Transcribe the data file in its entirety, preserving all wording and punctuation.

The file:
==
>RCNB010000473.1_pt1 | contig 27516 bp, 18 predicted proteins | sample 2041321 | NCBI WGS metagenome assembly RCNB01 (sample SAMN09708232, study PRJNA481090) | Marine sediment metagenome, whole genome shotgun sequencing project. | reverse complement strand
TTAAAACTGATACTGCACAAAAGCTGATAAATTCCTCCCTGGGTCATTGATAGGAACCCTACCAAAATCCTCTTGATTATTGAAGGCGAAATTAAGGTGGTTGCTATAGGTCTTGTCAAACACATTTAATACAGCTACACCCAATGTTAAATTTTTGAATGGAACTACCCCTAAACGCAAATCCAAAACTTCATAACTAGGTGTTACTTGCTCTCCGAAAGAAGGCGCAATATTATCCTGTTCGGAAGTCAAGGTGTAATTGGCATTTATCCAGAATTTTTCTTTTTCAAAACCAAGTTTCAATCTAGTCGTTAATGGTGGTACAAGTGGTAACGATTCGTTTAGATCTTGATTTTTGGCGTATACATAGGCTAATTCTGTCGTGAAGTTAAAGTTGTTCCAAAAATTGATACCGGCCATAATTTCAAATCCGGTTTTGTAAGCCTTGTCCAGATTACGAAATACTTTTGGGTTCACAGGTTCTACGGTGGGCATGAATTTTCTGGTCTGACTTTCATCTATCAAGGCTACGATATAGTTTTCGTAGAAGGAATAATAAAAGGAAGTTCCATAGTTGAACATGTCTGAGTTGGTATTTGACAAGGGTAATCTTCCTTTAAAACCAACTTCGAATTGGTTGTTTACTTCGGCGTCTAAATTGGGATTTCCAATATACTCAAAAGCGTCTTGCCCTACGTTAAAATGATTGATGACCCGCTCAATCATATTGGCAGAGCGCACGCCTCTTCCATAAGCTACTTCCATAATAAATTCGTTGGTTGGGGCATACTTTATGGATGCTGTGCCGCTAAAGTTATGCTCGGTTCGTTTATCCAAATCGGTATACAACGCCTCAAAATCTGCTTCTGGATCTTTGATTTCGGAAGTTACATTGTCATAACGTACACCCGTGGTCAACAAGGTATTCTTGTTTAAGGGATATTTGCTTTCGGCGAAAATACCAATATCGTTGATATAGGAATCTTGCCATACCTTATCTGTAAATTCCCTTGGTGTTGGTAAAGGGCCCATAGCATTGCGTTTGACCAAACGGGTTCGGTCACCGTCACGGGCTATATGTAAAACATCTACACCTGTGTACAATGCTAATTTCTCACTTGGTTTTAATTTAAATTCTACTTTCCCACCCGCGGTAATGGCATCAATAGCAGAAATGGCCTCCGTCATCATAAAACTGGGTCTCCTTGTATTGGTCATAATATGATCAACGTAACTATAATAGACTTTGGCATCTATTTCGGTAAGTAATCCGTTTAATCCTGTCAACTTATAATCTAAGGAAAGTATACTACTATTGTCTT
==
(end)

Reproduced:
>RCNB010000473.1_pt1 | contig 27516 bp, 18 predicted proteins | sample 2041321 | NCBI WGS metagenome assembly RCNB01 (sample SAMN09708232, study PRJNA481090) | Marine sediment metagenome, whole genome shotgun sequencing project. | reverse complement strand
TTAAAACTGATACTGCACAAAAGCTGATAAATTCCTCCCTGGGTCATTGATAGGAACCCTACCAAAATCCTCTTGATTATTGAAGGCGAAATTAAGGTGGTTGCTATAGGTCTTGTCAAACACATTTAATACAGCTACACCCAATGTTAAATTTTTGAATGGAACTACCCCTAAACGCAAATCCAAAACTTCATAACTAGGTGTTACTTGCTCTCCGAAAGAAGGCGCAATATTATCCTGTTCGGAAGTCAAGGTGTAATTGGCATTTATCCAGAATTTTTCTTTTTCAAAACCAAGTTTCAATCTAGTCGTTAATGGTGGTACAAGTGGTAACGATTCGTTTAGATCTTGATTTTTGGCGTATACATAGGCTAATTCTGTCGTGAAGTTAAAGTTGTTCCAAAAATTGATACCGGCCATAATTTCAAATCCGGTTTTGTAAGCCTTGTCCAGATTACGAAATACTTTTGGGTTCACAGGTTCTACGGTGGGCATGAATTTTCTGGTCTGACTTTCATCTATCAAGGCTACGATATAGTTTTCGTAGAAGGAATAATAAAAGGAAGTTCCATAGTTGAACATGTCTGAGTTGGTATTTGACAAGGGTAATCTTCCTTTAAAACCAACTTCGAATTGGTTGTTTACTTCGGCGTCTAAATTGGGATTTCCAATATACTCAAAAGCGTCTTGCCCTACGTTAAAATGATTGATGACCCGCTCAATCATATTGGCAGAGCGCACGCCTCTTCCATAAGCTACTTCCATAATAAATTCGTTGGTTGGGGCATACTTTATGGATGCTGTGCCGCTAAAGTTATGCTCGGTTCGTTTATCCAAATCGGTATACAACGCCTCAAAATCTGCTTCTGGATCTTTGATTTCGGAAGTTACATTGTCATAACGTACACCCGTGGTCAACAAGGTATTCTTGTTTAAGGGATATTTGCTTTCGGCGAAAATACCAATATCGTTGATATAGGAATCTTGCCATACCTTATCTGTAAATTCCCTTGGTGTTGGTAAAGGGCCCATAGCATTGCGTTTGACCAAACGGGTTCGGTCACCGTCACGGGCTATATGTAAAACATCTACACCTGTGTACAATGCTAATTTCTCACTTGGTTTTAATTTAAATTCTACTTTCCCACCCGCGGTAATGGCATCAATAGCAGAAATGGCCTCCGTCATCATAAAACTGGGTCTCCTTGTATTGGTCATAATATGATCAACGTAACTATAATAGACTTTGGCATCTATTTCGGTAAGTAATCCGTTTAATCCTGTCAACTTATAATCTAAGGAAAGTATACTACTATTGTCTT